We have here a story about a hidden race on Earth, known as the Enlai, and a human who sets out to stop a war between the different factions of this rWe have here a story about a hidden race on Earth, known as the Enlai, and a human who sets out to stop a war between the different factions of this race. Then we have a woman of the Reader Enlai group being manipulated by the villain after her sister is kidnapped. Finally, later in the book, we are introduced to the ruler of the Shadow Enlai, who ultimately became one of my favorite characters.
This book took me by surprise. What I mean by that is that after several chapters of slowly being introduced to the characters and the world that Michael Noah created, I found that I wasn’t that interested. First, because I am a Mortal Kombat player, the name Raiden immediately had me thinking of the game. As I read further and became introduced to the different races in the book, I felt more and more like I was reading a fanfiction story. The Shadow Clan, the Readers, the Shifters, the Burners, it all sounded like the clans in the game. There was even a dream sequence where Raiden found himself caught between two characters who reminded me strongly of Scorpion and Sub-Zero battling it out. However, I stuck to it, and I'm pleased I did.
Several chapters in (I want to say around the 40% mark on the Kindle), the depth of the characters really started to shine, and the action had purpose. I started to get sucked into the story. Raiden’s motivations became more sincere. Alia, the Reader, began to show more feeling and discovered some real challenges.
Maybe somewhere deep down, this story was inspired by Mortal Kombat, but if so, it took the story so much further than the hokey storyline of the aforementioned video game, and brought the characters to life. I commend Michael Noah for the depth of his characters, turning this action-packed book into more than just a cheesy action flick and into something with interesting hooks and lures.
I can’t wait to see what else the author creates in this interesting new world....more
The rocky relationship between an overbearing mother and her prodigal daughter becomes even more tumultuous when the mother, distraught over witnessinThe rocky relationship between an overbearing mother and her prodigal daughter becomes even more tumultuous when the mother, distraught over witnessing her husband's long, painful death, decides to satisfy her terminally ill aunt's last wish.
I really misjudged this novel when I started reading it. "This sounds rather bland," I thought. Well, I started getting into it pretty quickly, despite the slow start. Not that I thought the start was bad; it just didn't seem congruent with the genre I like to read.
By the time I got halfway through the book, I told myself, "This is actually pretty good, I'm going to give it a 4 star." As I neared the end, I figured the book could end in one of two different ways. One way, I decided that I would give Spring a 3.5 star. The other way I would go 5 stars all the way.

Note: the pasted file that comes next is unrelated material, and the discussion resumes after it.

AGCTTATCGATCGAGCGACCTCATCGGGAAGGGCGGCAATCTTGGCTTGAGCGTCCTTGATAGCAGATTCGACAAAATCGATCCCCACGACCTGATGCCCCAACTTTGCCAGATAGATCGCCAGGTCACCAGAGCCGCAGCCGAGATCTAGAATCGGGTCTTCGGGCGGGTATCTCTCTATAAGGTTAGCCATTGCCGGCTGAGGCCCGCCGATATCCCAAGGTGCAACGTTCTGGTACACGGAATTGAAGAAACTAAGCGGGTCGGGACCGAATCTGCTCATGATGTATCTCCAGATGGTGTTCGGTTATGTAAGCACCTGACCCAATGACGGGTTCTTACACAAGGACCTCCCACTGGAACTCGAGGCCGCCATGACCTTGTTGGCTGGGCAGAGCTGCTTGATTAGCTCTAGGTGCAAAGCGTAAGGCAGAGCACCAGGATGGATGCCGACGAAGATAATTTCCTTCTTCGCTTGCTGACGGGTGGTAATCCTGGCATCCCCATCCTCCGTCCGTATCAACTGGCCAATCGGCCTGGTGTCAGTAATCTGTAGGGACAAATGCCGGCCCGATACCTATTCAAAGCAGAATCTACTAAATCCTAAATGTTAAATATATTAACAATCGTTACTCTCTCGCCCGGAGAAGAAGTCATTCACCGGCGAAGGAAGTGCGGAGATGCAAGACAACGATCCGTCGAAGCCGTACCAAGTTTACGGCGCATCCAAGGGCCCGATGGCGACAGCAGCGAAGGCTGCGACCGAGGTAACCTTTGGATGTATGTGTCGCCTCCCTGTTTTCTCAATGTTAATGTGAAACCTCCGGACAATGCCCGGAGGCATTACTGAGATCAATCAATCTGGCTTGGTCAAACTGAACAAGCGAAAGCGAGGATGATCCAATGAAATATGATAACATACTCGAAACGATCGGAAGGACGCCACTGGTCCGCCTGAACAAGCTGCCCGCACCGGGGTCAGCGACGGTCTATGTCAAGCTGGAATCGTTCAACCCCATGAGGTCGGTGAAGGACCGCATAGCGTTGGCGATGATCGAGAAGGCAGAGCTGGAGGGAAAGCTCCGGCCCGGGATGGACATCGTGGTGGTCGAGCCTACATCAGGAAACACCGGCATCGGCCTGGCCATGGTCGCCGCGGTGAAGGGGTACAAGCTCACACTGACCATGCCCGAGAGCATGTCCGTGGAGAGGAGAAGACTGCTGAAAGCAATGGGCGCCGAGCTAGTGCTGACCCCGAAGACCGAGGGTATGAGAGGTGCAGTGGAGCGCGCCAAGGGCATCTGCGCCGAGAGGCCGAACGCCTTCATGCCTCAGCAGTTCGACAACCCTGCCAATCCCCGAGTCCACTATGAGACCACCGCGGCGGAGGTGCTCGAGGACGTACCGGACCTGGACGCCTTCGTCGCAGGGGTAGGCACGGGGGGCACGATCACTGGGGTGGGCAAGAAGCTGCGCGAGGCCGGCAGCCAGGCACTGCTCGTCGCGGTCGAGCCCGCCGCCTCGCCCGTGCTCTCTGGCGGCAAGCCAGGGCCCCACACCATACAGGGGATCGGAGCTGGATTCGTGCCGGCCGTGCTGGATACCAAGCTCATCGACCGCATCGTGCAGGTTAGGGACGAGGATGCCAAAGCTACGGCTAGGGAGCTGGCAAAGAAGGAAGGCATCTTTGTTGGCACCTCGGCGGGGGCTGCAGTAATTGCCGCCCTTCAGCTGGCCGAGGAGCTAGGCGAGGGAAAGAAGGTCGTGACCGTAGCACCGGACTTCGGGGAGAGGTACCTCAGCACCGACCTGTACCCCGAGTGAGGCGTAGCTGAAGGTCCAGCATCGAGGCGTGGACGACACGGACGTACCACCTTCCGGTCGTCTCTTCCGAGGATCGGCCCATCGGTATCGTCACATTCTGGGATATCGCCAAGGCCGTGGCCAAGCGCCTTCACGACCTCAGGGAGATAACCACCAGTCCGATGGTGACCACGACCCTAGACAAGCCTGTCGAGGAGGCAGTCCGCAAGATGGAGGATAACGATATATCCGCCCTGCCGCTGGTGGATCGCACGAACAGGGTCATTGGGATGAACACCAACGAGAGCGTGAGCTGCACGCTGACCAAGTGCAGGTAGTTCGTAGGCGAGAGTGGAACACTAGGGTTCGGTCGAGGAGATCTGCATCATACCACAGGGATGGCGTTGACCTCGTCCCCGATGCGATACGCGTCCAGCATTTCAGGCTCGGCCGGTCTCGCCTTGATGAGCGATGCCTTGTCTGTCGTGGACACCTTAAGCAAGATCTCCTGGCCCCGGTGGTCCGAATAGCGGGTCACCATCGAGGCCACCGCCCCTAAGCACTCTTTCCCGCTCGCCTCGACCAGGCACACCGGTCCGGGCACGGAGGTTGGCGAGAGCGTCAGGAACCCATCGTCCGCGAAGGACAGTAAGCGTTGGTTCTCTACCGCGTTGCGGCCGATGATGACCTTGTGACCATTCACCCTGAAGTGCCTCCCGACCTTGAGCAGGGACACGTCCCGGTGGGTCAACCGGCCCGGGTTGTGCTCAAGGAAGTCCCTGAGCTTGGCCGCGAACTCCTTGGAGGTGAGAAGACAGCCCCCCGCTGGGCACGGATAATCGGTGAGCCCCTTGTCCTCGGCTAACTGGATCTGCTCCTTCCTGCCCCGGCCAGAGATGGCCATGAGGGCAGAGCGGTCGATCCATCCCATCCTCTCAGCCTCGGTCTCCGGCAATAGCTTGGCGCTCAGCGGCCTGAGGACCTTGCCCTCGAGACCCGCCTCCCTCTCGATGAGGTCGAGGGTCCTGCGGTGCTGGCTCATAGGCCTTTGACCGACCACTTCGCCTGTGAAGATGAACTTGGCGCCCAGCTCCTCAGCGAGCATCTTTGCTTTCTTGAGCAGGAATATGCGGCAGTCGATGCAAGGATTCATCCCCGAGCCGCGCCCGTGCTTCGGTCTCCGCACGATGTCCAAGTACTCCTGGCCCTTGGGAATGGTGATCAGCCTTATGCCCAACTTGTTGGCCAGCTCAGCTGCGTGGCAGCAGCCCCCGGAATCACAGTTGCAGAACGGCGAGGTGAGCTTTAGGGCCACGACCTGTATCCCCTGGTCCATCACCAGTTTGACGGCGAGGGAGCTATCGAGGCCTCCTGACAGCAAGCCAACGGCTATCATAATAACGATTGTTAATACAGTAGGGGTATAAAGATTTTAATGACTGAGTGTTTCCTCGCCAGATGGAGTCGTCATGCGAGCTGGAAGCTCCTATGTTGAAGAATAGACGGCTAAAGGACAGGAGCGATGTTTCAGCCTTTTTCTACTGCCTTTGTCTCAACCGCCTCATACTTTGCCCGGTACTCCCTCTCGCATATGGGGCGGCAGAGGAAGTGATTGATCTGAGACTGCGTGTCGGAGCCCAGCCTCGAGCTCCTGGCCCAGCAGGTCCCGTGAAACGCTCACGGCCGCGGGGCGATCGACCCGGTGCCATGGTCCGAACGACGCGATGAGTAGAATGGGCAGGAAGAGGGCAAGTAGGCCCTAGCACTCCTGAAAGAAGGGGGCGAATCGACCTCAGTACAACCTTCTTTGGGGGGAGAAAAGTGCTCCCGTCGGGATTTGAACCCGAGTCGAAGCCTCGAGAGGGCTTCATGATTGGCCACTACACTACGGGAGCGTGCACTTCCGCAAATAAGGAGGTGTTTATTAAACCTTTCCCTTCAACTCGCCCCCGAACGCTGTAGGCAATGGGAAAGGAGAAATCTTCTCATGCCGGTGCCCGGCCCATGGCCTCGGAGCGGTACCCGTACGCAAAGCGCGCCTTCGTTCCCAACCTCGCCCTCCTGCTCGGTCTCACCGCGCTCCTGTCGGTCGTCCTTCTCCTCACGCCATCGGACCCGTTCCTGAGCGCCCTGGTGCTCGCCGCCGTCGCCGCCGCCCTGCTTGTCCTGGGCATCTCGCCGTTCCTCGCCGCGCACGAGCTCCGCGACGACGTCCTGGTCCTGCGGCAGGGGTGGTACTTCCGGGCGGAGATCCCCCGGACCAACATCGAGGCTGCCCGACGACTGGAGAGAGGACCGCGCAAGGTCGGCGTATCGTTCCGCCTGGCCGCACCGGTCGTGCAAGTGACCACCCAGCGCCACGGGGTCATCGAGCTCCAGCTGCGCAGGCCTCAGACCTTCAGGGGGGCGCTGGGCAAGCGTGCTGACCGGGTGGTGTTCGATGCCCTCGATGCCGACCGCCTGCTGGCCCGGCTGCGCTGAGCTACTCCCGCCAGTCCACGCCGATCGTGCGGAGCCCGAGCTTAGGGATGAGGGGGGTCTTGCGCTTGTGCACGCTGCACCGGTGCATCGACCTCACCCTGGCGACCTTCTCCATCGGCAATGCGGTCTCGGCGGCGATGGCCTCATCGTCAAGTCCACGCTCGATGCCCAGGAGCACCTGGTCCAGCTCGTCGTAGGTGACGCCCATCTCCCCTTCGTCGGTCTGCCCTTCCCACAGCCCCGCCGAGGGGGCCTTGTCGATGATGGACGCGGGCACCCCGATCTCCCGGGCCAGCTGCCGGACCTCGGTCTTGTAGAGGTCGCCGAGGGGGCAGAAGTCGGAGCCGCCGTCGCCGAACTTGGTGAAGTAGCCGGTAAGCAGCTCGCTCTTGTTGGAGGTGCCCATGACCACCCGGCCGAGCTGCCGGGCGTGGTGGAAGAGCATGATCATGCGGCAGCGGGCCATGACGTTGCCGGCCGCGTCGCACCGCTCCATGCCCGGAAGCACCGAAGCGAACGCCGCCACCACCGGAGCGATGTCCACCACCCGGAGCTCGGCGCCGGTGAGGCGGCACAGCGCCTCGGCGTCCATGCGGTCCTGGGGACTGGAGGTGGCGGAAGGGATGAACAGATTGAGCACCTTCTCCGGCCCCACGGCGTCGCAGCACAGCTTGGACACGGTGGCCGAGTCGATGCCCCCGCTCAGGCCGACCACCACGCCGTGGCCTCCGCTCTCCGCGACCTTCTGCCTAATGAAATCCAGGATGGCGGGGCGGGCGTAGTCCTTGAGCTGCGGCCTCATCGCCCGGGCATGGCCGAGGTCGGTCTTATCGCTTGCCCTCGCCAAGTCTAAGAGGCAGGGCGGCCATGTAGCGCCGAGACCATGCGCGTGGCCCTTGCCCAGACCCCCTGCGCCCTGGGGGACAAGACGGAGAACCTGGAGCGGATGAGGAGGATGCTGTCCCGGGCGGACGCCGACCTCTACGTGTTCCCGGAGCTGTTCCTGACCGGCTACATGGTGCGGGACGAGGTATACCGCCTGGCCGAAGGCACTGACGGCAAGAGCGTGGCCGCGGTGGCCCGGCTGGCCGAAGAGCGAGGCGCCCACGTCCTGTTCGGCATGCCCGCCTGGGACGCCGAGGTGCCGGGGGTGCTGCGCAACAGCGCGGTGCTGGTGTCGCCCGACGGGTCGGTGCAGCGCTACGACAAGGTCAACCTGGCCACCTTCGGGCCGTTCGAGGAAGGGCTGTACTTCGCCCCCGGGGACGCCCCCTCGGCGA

Looking at my rating, you can plainly see that J. J. Spring did not disappoint me. A perfect ending for a beautiful story wrought with difficult decisions. The challenges Laura Beckman faces are ones I hope I never have to face with my own children.
The story starts with Laura Beckman agonizing over the suffering of her dying husband in a hospital room. He lies there, unable to speak, and when he does communicate with her, it's to beg her to allow him to die, to stop the suffering. Needless to say, she stays with him as he slowly declines, kept alive by the doctors as long as possible.
Shortly after his death, her aunt Nora makes them promise to not let her suffer like that. So between herself and her aunt Gracie, they come up with a method for humanely allowing her aunt to commit suicide, but not before granting her one last adventure.
Laura and Gracie soon become the saviors to several terminally ill patients, starting a group they coin the chocolate shop.
I won a signed copy of this book, and I would recommend it to anyone really. Unless you're an ostrich. Don't read this book if you're an ostrich. ...more
This book is difficult for me to rate. I definitely enjoyed it at times, but then I found that I was exasperated by it at others. It's listed as a hisThis book is difficult for me to rate. I definitely enjoyed it at times, but then I found that I was exasperated by it at others. It's listed as a historical fiction and it definitely qualifies, but it is most certainly a romance novel as well.
I had no idea that I was reading a romance until toward the end, although the clues were there. Not that this is a huge issue, as I've read some romances before and they were perfectly fine reads. Just not my cup of tea.
But the real issue for me was this: When introduced to the protagonists, Blay and Tedder, I was struck by their incredibly unfortunate story of being sentenced and then sent to Van Diemen's Land to serve the rest of their lives, or so it seems. They're in chains, they're starving, they're struggling, they're being whipped, and they're just generally miserable. How will they escape this misery? I wondered excitedly.
In the most boring way ever. That's how. Shortly after they get off the ship, the story turned south for me. Don't get me wrong. I still enjoyed it. I kept reading. I wanted to know more. O'Connell did an excellent job. But! But a normalcy set in that rankled me.
Keep in mind that I don't want to give away spoilers. Throughout the latter half of the book, the characters would experience a conflict within their normal, boring lives, and it would be resolved within a few pages. No cliff hangers. Each chapter ended on a happy, "everything is going to be all right, and I'm sure glad I was arrested and sent here" note. It certainly became tedious.
UNTIL THE END! The book ends on a cliffhanger of sorts, just enough to drag you into the next book in the series. Will I read it? Maybe. A big maybe.
The character I'm most interested is William Blay, one of the children of the Blay who heads the story. I'm not going to say why, but he has a little adventure that intrigues me a lot.
Next, I want to say that Tedder's story of how he got arrested really resounded with me, and I was incredibly disappointed with the way the author handled him. The poor man got the short end of the stick.
All in all, it was an excellent read. It kept my attention despite the normalcy near the end, and I would recommend this book to anyone interested in the history of Australia and/or romance stories.
I'm giving it 3.5 stars, rounded up to 4. I was given this book for an honest review....more